Crunch time

Army Lt. Col. Karl Jansen must know he’s entering a hornet’s nest.
Jansen, the commander of the Buffalo, New York, division of the Army Corps of Engineers, is scheduled to tour various sites today in Hancock and Putnam counties as part of the ongoing Blanchard River flood study.
Rep. Bob Latta, R-Bowling Green, is expected to accompany Jansen.
While much of his visit is not open to the public, we have a feeling Jansen will sense some tension in the air.
It’s been, after all, seven years now since the Great Flood and, $6 million later, we’re still waiting for the Army to do something.
Some are even starting to wonder if the study is really needed. The lack of communication between the corps and those who are paying for the study is fueling suspicion and adding to the frustration.
Relatively little information is being relayed to the two counties, outside of periodic meetings. There has been opposition since the study was launched, and suddenly, it feels like the wheels are falling off the bus.
Clearly, the negativity increases as corps’ officials remain mum. The corps hasn’t even been able to tell us how it has spent our $6 million.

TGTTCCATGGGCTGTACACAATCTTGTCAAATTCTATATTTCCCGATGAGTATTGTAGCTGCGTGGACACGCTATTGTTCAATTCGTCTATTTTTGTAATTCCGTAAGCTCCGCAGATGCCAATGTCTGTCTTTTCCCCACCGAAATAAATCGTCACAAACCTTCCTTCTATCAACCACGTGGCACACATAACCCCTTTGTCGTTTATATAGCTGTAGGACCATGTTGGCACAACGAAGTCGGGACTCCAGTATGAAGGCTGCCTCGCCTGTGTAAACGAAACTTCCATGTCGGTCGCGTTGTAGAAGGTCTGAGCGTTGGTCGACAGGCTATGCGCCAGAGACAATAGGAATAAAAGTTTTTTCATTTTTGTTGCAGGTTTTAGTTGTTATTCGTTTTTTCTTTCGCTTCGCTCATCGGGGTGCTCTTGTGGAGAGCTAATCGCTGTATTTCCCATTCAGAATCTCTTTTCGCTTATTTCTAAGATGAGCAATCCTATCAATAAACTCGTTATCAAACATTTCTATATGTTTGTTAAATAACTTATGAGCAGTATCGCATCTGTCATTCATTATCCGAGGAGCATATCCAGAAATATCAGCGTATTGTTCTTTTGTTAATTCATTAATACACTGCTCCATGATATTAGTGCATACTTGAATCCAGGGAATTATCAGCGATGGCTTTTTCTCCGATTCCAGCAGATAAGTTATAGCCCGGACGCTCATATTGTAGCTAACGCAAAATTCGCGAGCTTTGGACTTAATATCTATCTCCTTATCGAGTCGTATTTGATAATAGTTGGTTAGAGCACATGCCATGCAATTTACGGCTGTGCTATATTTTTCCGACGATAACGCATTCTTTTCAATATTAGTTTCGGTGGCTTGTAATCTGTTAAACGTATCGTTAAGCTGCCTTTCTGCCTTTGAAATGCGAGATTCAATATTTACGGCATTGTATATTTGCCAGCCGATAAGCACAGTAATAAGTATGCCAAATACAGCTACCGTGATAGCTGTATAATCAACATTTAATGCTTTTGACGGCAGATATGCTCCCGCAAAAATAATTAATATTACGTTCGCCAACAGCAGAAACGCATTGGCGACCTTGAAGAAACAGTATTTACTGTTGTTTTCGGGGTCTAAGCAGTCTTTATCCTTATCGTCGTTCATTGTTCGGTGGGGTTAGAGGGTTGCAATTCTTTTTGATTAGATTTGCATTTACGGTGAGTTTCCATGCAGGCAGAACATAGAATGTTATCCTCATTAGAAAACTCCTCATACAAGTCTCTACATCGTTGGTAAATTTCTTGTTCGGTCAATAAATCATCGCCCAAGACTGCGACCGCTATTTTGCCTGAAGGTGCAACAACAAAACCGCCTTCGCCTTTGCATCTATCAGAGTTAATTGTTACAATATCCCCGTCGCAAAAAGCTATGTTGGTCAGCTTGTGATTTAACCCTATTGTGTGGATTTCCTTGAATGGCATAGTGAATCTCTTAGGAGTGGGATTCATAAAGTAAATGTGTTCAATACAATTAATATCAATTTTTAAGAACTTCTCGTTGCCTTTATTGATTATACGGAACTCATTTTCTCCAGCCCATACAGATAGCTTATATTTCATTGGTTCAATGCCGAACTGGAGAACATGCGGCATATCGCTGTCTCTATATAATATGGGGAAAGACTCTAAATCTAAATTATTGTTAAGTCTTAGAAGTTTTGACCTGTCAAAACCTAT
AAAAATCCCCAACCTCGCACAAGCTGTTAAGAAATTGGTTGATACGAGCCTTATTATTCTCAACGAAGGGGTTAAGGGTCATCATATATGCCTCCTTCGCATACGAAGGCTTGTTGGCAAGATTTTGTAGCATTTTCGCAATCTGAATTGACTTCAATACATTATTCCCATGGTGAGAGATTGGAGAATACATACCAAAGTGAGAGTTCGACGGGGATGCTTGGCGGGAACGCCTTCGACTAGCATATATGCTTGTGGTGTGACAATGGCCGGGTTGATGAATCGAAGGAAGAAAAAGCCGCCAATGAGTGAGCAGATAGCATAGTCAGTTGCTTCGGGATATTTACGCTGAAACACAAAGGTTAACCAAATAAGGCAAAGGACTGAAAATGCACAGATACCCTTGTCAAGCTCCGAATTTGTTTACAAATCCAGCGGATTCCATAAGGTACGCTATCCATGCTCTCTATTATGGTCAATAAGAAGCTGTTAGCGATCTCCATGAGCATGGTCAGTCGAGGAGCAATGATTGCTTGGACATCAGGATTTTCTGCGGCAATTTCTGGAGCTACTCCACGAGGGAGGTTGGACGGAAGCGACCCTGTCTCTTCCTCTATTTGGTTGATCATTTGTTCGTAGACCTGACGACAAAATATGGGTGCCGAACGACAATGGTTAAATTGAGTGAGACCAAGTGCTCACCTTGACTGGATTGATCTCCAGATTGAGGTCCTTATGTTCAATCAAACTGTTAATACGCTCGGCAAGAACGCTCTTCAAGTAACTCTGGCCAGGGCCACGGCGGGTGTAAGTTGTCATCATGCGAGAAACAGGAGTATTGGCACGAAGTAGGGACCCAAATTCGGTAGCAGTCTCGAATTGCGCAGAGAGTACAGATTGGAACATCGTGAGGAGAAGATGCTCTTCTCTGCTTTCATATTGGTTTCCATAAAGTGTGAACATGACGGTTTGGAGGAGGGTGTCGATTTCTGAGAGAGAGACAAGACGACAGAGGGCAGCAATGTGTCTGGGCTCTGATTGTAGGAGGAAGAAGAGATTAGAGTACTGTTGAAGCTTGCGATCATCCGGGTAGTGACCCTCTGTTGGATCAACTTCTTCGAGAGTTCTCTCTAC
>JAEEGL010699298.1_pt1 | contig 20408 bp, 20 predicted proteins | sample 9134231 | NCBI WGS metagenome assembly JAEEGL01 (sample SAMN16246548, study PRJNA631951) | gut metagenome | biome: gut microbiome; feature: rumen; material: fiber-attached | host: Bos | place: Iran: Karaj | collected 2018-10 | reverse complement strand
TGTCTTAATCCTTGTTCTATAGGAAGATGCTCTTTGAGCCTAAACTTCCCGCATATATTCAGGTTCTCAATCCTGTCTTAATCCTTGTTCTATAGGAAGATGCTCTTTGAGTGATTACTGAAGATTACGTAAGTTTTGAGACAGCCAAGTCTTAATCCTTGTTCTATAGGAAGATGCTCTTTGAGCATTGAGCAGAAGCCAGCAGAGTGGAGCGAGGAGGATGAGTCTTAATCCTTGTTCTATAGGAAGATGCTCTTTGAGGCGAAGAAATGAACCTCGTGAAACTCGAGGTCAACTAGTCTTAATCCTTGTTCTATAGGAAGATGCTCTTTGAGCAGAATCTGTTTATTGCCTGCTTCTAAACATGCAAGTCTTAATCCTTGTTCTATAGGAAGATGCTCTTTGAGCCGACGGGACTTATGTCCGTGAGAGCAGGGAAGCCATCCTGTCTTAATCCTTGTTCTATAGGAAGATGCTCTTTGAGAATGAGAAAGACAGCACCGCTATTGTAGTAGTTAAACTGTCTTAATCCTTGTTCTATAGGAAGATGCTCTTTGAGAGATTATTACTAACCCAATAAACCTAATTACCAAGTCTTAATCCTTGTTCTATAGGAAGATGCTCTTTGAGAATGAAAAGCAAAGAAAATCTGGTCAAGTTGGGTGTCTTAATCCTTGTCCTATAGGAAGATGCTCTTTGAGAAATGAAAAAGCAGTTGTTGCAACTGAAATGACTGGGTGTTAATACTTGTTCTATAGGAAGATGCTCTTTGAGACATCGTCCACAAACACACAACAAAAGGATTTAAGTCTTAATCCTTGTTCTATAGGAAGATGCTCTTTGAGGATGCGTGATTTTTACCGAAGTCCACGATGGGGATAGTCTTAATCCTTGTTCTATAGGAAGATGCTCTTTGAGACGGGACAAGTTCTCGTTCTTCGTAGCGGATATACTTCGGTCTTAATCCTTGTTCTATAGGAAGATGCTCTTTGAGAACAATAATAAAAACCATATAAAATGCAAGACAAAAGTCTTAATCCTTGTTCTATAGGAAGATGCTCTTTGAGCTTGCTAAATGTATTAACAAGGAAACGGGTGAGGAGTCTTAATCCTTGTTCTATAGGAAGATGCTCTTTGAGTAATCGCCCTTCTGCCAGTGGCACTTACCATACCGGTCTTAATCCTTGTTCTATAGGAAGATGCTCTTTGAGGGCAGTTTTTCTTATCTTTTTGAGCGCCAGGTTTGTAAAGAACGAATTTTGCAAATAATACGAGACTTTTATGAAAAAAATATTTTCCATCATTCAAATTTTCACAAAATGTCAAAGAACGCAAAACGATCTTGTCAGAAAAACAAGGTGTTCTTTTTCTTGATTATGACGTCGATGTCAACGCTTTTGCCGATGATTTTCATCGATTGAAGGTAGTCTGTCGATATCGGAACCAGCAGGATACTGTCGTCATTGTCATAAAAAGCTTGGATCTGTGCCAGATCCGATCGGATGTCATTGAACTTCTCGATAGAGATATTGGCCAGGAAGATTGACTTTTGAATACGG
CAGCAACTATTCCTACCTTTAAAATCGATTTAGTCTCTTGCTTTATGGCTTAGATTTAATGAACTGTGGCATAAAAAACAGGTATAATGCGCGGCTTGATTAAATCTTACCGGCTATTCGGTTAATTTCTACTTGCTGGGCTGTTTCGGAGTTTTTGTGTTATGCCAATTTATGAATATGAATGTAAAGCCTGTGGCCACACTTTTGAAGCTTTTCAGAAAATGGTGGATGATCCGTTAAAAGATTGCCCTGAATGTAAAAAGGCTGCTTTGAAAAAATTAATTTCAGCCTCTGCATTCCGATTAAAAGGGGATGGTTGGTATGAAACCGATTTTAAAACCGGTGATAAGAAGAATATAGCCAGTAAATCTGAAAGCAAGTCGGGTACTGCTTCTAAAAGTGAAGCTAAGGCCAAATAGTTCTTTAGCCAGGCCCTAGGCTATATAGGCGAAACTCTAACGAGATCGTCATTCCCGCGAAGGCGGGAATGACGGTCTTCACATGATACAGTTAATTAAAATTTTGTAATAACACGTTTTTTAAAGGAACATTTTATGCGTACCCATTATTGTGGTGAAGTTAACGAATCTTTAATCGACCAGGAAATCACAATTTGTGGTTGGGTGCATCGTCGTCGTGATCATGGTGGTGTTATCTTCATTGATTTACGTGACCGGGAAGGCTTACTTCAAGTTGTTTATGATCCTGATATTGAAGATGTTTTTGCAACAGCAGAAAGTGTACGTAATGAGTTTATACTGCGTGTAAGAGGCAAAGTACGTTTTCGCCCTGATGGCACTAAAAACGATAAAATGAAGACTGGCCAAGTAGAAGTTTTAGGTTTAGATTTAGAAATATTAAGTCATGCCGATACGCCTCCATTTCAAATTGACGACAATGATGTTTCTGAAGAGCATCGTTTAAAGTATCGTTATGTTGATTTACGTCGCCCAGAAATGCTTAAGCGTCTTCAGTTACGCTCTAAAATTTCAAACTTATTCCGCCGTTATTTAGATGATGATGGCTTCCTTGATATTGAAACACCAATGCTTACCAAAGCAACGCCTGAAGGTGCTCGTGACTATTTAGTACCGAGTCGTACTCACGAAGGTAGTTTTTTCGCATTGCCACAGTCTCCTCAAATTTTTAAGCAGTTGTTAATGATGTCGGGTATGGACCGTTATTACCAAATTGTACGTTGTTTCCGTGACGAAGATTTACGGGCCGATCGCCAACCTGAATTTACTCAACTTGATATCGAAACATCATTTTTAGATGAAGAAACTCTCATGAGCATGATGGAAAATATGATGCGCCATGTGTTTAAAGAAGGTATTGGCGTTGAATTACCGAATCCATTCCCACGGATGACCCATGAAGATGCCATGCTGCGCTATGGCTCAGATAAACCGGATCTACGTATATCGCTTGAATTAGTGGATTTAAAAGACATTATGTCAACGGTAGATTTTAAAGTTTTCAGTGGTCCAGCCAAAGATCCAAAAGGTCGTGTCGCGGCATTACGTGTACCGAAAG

Efforts to obtain information by the media have been largely ignored or put off. Many more times than being invited, the public is left out of meetings between the corps and elected officials.
Meanwhile, study timelines keep getting extended, but the bills keep arriving.
Now, the Putnam County commissioners could opt out of the study. That county’s unhappiness is understandable. It, too, has gotten few answers to questions, particularly about the I-9 bridge, which has been blamed for increasing the severity of the flooding in Ottawa.
We hope this is just another bump in road.
While Putnam County has no money invested in the study, it has much at stake. The Blanchard River, after all, flows down from Findlay. The two counties are one in this watershed.
It would seem to us that Putnam County must continue to be part of the bigger study since the river runs through it. Certainly, the corps can’t help fix our problem and ignore Putnam’s?
We trust Lt. Col. Jansen will be able to calm the natives and keep the study on track. We’ve got too much invested, both in time and money, for it to derail now.
We, as a community, are eager to have him meet with those who are actually paying for the study.
In fact, The Courier will gladly buy him a steak and put him up at the Findlay Inn & Conference Center if he stays over just one night in Findlay for, as we suggested Saturday, “a welcoming, free, no-holds-barred, no-time-limit, plain-English, grassroots meeting.”



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